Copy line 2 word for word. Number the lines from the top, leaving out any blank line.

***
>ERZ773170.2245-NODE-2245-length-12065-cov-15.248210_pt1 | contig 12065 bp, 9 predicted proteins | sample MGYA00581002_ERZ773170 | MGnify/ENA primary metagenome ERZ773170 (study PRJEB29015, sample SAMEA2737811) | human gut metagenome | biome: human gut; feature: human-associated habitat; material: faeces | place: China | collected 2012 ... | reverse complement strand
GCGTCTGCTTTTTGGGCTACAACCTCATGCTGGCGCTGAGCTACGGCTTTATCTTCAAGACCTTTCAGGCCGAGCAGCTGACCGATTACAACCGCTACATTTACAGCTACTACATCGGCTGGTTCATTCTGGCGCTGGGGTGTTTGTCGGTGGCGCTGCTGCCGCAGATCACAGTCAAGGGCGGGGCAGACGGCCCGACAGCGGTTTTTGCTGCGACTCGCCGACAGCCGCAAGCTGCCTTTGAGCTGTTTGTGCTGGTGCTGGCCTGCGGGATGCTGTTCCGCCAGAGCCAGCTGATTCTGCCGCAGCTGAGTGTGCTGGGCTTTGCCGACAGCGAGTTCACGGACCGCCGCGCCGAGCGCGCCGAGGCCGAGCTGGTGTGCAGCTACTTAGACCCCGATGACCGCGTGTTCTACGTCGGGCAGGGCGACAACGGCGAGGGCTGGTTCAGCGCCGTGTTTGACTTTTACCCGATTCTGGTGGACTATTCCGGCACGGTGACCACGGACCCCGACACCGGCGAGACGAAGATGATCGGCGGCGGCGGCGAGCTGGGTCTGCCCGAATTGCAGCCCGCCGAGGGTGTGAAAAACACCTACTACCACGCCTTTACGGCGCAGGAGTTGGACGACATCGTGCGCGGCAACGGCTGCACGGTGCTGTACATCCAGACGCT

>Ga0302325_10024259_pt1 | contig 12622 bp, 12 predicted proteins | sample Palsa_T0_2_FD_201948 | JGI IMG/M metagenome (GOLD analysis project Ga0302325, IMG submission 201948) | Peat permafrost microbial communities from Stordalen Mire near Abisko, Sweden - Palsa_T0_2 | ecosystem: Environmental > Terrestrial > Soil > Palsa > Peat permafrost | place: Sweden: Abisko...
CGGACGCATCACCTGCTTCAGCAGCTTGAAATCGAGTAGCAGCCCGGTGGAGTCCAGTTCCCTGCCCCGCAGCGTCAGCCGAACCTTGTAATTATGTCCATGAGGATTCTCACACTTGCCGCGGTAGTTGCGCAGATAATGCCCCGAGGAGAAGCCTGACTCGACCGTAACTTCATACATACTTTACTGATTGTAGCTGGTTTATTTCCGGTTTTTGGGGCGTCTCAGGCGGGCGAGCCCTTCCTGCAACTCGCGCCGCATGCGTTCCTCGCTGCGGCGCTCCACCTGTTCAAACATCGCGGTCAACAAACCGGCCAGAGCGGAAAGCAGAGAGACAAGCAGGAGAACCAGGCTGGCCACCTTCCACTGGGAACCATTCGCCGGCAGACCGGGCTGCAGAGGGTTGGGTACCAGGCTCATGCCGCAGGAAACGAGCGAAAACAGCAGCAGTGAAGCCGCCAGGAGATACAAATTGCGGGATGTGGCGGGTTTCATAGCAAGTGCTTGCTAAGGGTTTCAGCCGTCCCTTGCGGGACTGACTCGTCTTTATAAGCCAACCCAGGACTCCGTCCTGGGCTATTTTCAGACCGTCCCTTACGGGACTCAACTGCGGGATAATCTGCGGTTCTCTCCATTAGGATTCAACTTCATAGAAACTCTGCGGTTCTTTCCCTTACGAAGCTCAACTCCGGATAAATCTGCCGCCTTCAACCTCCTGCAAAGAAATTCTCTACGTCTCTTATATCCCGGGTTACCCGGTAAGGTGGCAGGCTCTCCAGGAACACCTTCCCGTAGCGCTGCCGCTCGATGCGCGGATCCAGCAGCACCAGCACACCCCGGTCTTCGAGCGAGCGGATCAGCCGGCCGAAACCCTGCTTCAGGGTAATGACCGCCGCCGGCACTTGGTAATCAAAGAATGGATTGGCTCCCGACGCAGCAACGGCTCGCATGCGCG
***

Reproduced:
GCGTCTGCTTTTTGGGCTACAACCTCATGCTGGCGCTGAGCTACGGCTTTATCTTCAAGACCTTTCAGGCCGAGCAGCTGACCGATTACAACCGCTACATTTACAGCTACTACATCGGCTGGTTCATTCTGGCGCTGGGGTGTTTGTCGGTGGCGCTGCTGCCGCAGATCACAGTCAAGGGCGGGGCAGACGGCCCGACAGCGGTTTTTGCTGCGACTCGCCGACAGCCGCAAGCTGCCTTTGAGCTGTTTGTGCTGGTGCTGGCCTGCGGGATGCTGTTCCGCCAGAGCCAGCTGATTCTGCCGCAGCTGAGTGTGCTGGGCTTTGCCGACAGCGAGTTCACGGACCGCCGCGCCGAGCGCGCCGAGGCCGAGCTGGTGTGCAGCTACTTAGACCCCGATGACCGCGTGTTCTACGTCGGGCAGGGCGACAACGGCGAGGGCTGGTTCAGCGCCGTGTTTGACTTTTACCCGATTCTGGTGGACTATTCCGGCACGGTGACCACGGACCCCGACACCGGCGAGACGAAGATGATCGGCGGCGGCGGCGAGCTGGGTCTGCCCGAATTGCAGCCCGCCGAGGGTGTGAAAAACACCTACTACCACGCCTTTACGGCGCAGGAGTTGGACGACATCGTGCGCGGCAACGGCTGCACGGTGCTGTACATCCAGACGCT